The Secret Life Of Cows, by Rosamund Young
Although I thought that my own personal interest in the psychology of animals was an unusual one, I have found that it is one that is shared by at least a few of my friends as well, as the topic came up when we were all reflecting on the personality of pets as well as other animals. This book is designed for someone who is likely interested in farming or has some experience with farm animals and there is likely some sort of worldview relating to farming that the author is trying to promote, but the fact that the book talks about the personality of a host of cattle that the farmer has had over the course of many years is sufficient reason to enjoy this particular book. And although I do not know my own family’s cattle as well as the author knows hers, I can say that at least from my own experience there is a wide variety in terms of the personality of animals and they indeed act according to a strong sense of internal logic and consistency that it is wise to remember, for the ways of cows (and other animals) are distinct from human ways but no less logical for all that.
This book is less than 150 pages long and it not only talks about the personality of cows but also that of other farm animals as well that the author is familiar with. And this book is not divided into chapters but rather a large amount of small sections that flow nicely from one to another. The author talks about her farming experiences as well as the sort of animal behavior that needs investigation. She talks about names for animals and how they grieve the death of their relatives. She talks about different kinds of mooing and praises the decision-making ability of the animals she has been with. There are discussions of the preferences of animals as well as the ways that cows remember and appreciate eye contact. There is a discussion of difficult calvings as well as discussiosn on grooming and milking. The author then discusses other animals as well as hens and some notes on the self-medication that animals do by eating various types of plants. At the end of the book the author gives twenty things that the reader ought to know about cows, hens, sheep, and pigs before discussing a nest farm and providing a bibliography.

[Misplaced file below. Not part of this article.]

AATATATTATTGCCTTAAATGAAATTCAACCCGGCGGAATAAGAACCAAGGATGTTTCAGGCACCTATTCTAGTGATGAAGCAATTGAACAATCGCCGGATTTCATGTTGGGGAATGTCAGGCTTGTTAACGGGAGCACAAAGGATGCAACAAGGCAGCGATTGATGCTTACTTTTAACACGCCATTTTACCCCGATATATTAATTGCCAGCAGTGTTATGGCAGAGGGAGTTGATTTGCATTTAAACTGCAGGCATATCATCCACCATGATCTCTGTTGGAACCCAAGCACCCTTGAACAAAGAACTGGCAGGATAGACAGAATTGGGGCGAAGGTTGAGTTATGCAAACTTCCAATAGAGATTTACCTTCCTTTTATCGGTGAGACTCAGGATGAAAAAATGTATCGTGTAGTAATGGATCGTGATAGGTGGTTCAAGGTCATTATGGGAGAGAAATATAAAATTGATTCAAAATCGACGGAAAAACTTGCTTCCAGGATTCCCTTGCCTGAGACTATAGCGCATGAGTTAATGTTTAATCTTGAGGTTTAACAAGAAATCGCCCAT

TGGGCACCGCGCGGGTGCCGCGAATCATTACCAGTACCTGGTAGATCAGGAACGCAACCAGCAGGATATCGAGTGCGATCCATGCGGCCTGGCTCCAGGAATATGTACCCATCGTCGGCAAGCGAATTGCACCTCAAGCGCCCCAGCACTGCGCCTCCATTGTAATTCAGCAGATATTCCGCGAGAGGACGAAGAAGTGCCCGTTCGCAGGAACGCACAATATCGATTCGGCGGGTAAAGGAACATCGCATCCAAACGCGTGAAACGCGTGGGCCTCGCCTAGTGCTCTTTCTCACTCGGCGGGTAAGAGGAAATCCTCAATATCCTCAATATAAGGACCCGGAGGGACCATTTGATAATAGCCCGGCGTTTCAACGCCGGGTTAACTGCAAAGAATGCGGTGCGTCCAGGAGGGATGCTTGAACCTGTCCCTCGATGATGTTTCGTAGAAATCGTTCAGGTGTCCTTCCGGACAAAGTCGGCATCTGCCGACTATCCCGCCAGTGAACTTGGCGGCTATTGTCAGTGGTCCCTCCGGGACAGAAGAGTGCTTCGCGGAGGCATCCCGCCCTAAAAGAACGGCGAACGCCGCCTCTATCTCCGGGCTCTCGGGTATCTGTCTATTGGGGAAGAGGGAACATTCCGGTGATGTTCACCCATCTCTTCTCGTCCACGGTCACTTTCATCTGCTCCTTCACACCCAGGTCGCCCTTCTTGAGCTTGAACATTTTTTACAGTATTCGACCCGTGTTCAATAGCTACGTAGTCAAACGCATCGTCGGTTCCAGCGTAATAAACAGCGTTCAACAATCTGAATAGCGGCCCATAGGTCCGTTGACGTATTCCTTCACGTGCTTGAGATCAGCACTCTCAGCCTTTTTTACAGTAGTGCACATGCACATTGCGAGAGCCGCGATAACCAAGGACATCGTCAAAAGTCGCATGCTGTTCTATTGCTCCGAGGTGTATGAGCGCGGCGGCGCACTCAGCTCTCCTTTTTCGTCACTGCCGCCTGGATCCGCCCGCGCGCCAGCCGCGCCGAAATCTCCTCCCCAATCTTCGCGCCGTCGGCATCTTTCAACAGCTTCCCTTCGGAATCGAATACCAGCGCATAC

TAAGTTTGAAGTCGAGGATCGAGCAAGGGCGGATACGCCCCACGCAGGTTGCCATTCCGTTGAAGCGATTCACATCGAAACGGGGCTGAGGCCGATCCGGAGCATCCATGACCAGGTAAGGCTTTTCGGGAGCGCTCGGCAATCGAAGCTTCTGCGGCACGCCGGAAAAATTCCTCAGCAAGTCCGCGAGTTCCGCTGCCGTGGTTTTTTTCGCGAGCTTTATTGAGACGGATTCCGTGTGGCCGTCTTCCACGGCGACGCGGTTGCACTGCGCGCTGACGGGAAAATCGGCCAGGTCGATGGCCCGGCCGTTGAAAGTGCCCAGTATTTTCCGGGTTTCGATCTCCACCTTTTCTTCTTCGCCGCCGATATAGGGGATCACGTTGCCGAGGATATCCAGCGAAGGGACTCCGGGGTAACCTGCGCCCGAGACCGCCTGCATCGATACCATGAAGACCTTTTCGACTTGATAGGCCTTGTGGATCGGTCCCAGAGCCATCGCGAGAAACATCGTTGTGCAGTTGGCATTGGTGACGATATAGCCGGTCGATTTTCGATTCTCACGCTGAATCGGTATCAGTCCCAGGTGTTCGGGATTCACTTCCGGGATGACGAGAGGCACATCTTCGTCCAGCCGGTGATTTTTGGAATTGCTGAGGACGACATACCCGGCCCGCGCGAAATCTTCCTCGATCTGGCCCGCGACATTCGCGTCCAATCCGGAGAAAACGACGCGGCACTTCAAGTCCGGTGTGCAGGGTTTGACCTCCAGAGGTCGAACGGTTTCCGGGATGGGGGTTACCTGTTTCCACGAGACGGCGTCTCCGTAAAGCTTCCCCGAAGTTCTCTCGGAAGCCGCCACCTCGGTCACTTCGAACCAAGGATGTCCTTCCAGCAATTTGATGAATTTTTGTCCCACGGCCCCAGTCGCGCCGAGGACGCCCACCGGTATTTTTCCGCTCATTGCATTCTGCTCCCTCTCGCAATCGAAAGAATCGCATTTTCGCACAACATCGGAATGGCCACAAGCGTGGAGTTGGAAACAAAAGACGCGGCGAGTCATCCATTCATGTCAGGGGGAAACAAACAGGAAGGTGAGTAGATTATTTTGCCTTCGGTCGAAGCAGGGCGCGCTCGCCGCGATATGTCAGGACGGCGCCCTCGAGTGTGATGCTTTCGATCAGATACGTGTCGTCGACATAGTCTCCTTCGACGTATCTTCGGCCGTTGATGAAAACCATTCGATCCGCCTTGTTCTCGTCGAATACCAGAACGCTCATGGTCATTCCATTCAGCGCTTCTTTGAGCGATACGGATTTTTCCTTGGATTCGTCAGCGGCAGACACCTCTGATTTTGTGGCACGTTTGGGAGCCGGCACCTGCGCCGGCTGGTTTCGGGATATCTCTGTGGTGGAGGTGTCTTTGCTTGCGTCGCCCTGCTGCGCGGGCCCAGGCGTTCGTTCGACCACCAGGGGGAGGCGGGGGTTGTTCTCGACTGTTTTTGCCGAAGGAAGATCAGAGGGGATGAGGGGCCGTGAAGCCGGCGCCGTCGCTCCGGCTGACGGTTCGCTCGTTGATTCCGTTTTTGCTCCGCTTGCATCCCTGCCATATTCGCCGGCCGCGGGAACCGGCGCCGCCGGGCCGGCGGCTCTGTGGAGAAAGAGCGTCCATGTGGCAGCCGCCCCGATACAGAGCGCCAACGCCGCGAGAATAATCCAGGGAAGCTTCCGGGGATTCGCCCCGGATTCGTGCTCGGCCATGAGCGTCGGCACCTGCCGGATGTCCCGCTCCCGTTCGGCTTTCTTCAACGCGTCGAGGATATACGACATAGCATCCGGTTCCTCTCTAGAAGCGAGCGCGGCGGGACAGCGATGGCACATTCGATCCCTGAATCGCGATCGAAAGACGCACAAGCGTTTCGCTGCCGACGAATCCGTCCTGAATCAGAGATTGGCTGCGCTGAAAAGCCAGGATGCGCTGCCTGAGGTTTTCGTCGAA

I’m not sure what this author refers to as the secret life of cows. After all, the emotional life of cows and other animals is not difficult to discover if one is paying attention. To be sure, not everyone pays to the emotional lives of other people, much less other animals, but at least when one is dealing with mammals it is extremely easy to recognize the thought processes of animals and to recognize that they act according to sound instinct as well as reasonably well-programmed logic. Again, this should only be a surprise if someone is not aware of the way that animals operate, and perhaps most people have not pondered the way animals have recognizable personalities that are easy to work with. Admittedly, though, it is something that I have seen as someone who has long lived around a lot of animals, and so reading this book was pleasing to me but not something I thought of as particularly revolutionary or a big deal. It is perhaps a big deal for some people but those people would likely not be reading a book on cows and their emotional lives, it should be noted.